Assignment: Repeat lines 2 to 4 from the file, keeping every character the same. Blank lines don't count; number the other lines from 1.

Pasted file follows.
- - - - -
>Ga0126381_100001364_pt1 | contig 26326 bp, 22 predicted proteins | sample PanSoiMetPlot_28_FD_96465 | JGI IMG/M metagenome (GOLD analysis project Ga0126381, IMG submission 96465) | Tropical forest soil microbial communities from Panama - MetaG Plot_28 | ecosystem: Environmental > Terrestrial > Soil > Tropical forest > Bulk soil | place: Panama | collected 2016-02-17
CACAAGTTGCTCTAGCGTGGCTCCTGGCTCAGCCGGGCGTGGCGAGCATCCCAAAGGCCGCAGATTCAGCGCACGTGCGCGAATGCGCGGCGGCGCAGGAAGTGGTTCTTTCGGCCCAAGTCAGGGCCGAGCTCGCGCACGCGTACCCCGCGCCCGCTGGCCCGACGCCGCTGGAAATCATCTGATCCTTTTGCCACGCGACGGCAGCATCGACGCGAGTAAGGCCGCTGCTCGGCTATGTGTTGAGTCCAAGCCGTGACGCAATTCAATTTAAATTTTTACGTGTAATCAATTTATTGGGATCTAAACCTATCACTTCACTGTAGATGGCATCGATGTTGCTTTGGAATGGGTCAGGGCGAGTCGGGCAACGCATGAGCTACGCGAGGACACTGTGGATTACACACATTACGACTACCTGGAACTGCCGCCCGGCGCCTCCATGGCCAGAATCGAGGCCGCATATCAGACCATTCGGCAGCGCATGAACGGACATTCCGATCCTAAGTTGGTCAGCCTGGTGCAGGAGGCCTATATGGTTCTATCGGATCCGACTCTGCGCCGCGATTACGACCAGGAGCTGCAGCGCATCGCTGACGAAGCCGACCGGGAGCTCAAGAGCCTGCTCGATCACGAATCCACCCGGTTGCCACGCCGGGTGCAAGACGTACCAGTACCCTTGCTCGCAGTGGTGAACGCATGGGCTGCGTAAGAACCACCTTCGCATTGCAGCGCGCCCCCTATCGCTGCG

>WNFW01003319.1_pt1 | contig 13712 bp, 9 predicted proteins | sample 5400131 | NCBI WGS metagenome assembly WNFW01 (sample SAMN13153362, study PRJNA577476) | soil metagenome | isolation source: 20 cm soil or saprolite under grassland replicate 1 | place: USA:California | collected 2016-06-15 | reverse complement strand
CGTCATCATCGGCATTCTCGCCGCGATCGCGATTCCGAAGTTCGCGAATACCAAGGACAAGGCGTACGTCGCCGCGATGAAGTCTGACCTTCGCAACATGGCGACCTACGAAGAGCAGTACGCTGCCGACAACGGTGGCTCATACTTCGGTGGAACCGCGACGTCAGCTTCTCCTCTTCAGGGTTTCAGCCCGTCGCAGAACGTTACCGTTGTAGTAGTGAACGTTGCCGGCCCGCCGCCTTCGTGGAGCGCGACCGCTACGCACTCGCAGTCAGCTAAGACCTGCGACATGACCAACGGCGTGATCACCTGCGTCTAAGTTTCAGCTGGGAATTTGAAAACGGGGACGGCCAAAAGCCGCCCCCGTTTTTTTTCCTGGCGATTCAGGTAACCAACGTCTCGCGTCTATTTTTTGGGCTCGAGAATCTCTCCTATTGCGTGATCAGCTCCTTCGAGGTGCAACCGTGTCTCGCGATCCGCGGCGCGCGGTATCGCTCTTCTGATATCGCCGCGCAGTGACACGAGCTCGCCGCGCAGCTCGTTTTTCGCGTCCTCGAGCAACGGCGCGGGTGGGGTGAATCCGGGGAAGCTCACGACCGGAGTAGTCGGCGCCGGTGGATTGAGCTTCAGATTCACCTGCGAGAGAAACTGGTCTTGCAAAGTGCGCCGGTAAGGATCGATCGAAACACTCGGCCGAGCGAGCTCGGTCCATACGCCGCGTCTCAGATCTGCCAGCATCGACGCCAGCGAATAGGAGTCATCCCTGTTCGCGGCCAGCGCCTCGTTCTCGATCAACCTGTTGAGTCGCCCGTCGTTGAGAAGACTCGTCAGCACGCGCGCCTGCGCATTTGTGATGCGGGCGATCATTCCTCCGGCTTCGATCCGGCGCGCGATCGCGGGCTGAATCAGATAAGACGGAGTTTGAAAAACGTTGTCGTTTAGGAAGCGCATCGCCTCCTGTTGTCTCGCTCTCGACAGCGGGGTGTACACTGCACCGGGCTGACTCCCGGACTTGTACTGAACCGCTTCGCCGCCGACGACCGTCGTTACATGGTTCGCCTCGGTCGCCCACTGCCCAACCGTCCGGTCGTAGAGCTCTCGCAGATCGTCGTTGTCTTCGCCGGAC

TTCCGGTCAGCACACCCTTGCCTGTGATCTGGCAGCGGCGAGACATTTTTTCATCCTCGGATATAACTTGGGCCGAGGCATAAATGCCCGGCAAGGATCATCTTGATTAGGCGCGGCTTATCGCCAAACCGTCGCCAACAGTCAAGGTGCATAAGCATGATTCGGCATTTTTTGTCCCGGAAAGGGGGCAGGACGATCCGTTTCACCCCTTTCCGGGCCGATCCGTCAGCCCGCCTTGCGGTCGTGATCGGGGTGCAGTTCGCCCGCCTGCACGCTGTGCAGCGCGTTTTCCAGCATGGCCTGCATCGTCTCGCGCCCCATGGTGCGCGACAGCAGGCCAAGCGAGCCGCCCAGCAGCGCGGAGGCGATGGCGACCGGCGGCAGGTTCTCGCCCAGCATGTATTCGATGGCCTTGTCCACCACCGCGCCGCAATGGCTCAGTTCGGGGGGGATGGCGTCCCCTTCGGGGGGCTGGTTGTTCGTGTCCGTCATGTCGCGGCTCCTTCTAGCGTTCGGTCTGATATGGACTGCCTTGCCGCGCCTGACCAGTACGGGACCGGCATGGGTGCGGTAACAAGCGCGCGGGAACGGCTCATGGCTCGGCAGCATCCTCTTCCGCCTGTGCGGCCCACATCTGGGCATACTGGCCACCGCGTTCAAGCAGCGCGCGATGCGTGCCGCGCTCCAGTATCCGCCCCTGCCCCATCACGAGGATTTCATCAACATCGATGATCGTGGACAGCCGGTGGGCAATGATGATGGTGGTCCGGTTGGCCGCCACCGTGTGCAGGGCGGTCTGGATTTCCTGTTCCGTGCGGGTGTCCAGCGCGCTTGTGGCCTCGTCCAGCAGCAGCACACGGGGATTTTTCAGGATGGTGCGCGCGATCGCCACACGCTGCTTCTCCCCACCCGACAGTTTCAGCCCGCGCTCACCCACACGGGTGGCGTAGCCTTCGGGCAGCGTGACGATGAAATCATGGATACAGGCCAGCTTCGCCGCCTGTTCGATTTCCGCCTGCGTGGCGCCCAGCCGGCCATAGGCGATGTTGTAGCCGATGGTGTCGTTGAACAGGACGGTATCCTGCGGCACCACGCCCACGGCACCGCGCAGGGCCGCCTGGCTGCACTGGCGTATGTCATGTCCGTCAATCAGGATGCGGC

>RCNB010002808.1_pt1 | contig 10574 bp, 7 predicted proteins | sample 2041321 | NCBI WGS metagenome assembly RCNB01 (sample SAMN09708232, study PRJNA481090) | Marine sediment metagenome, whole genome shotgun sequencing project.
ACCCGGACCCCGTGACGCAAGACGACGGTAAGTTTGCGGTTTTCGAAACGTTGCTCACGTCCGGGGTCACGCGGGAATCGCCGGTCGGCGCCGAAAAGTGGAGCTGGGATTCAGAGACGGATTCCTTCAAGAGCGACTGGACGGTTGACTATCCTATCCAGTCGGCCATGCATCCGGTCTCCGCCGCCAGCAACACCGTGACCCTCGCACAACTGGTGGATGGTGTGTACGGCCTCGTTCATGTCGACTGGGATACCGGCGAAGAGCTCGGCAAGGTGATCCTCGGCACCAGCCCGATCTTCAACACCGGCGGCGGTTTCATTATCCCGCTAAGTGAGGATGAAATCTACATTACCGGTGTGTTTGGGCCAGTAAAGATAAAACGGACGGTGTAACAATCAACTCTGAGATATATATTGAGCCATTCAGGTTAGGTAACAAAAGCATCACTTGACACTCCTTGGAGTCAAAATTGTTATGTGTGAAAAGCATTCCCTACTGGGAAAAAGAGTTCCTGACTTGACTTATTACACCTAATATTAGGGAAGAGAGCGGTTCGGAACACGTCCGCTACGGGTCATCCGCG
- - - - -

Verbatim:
CACAAGTTGCTCTAGCGTGGCTCCTGGCTCAGCCGGGCGTGGCGAGCATCCCAAAGGCCGCAGATTCAGCGCACGTGCGCGAATGCGCGGCGGCGCAGGAAGTGGTTCTTTCGGCCCAAGTCAGGGCCGAGCTCGCGCACGCGTACCCCGCGCCCGCTGGCCCGACGCCGCTGGAAATCATCTGATCCTTTTGCCACGCGACGGCAGCATCGACGCGAGTAAGGCCGCTGCTCGGCTATGTGTTGAGTCCAAGCCGTGACGCAATTCAATTTAAATTTTTACGTGTAATCAATTTATTGGGATCTAAACCTATCACTTCACTGTAGATGGCATCGATGTTGCTTTGGAATGGGTCAGGGCGAGTCGGGCAACGCATGAGCTACGCGAGGACACTGTGGATTACACACATTACGACTACCTGGAACTGCCGCCCGGCGCCTCCATGGCCAGAATCGAGGCCGCATATCAGACCATTCGGCAGCGCATGAACGGACATTCCGATCCTAAGTTGGTCAGCCTGGTGCAGGAGGCCTATATGGTTCTATCGGATCCGACTCTGCGCCGCGATTACGACCAGGAGCTGCAGCGCATCGCTGACGAAGCCGACCGGGAGCTCAAGAGCCTGCTCGATCACGAATCCACCCGGTTGCCACGCCGGGTGCAAGACGTACCAGTACCCTTGCTCGCAGTGGTGAACGCATGGGCTGCGTAAGAACCACCTTCGCATTGCAGCGCGCCCCCTATCGCTGCG

>WNFW01003319.1_pt1 | contig 13712 bp, 9 predicted proteins | sample 5400131 | NCBI WGS metagenome assembly WNFW01 (sample SAMN13153362, study PRJNA577476) | soil metagenome | isolation source: 20 cm soil or saprolite under grassland replicate 1 | place: USA:California | collected 2016-06-15 | reverse complement strand
CGTCATCATCGGCATTCTCGCCGCGATCGCGATTCCGAAGTTCGCGAATACCAAGGACAAGGCGTACGTCGCCGCGATGAAGTCTGACCTTCGCAACATGGCGACCTACGAAGAGCAGTACGCTGCCGACAACGGTGGCTCATACTTCGGTGGAACCGCGACGTCAGCTTCTCCTCTTCAGGGTTTCAGCCCGTCGCAGAACGTTACCGTTGTAGTAGTGAACGTTGCCGGCCCGCCGCCTTCGTGGAGCGCGACCGCTACGCACTCGCAGTCAGCTAAGACCTGCGACATGACCAACGGCGTGATCACCTGCGTCTAAGTTTCAGCTGGGAATTTGAAAACGGGGACGGCCAAAAGCCGCCCCCGTTTTTTTTCCTGGCGATTCAGGTAACCAACGTCTCGCGTCTATTTTTTGGGCTCGAGAATCTCTCCTATTGCGTGATCAGCTCCTTCGAGGTGCAACCGTGTCTCGCGATCCGCGGCGCGCGGTATCGCTCTTCTGATATCGCCGCGCAGTGACACGAGCTCGCCGCGCAGCTCGTTTTTCGCGTCCTCGAGCAACGGCGCGGGTGGGGTGAATCCGGGGAAGCTCACGACCGGAGTAGTCGGCGCCGGTGGATTGAGCTTCAGATTCACCTGCGAGAGAAACTGGTCTTGCAAAGTGCGCCGGTAAGGATCGATCGAAACACTCGGCCGAGCGAGCTCGGTCCATACGCCGCGTCTCAGATCTGCCAGCATCGACGCCAGCGAATAGGAGTCATCCCTGTTCGCGGCCAGCGCCTCGTTCTCGATCAACCTGTTGAGTCGCCCGTCGTTGAGAAGACTCGTCAGCACGCGCGCCTGCGCATTTGTGATGCGGGCGATCATTCCTCCGGCTTCGATCCGGCGCGCGATCGCGGGCTGAATCAGATAAGACGGAGTTTGAAAAACGTTGTCGTTTAGGAAGCGCATCGCCTCCTGTTGTCTCGCTCTCGACAGCGGGGTGTACACTGCACCGGGCTGACTCCCGGACTTGTACTGAACCGCTTCGCCGCCGACGACCGTCGTTACATGGTTCGCCTCGGTCGCCCACTGCCCAACCGTCCGGTCGTAGAGCTCTCGCAGATCGTCGTTGTCTTCGCCGGAC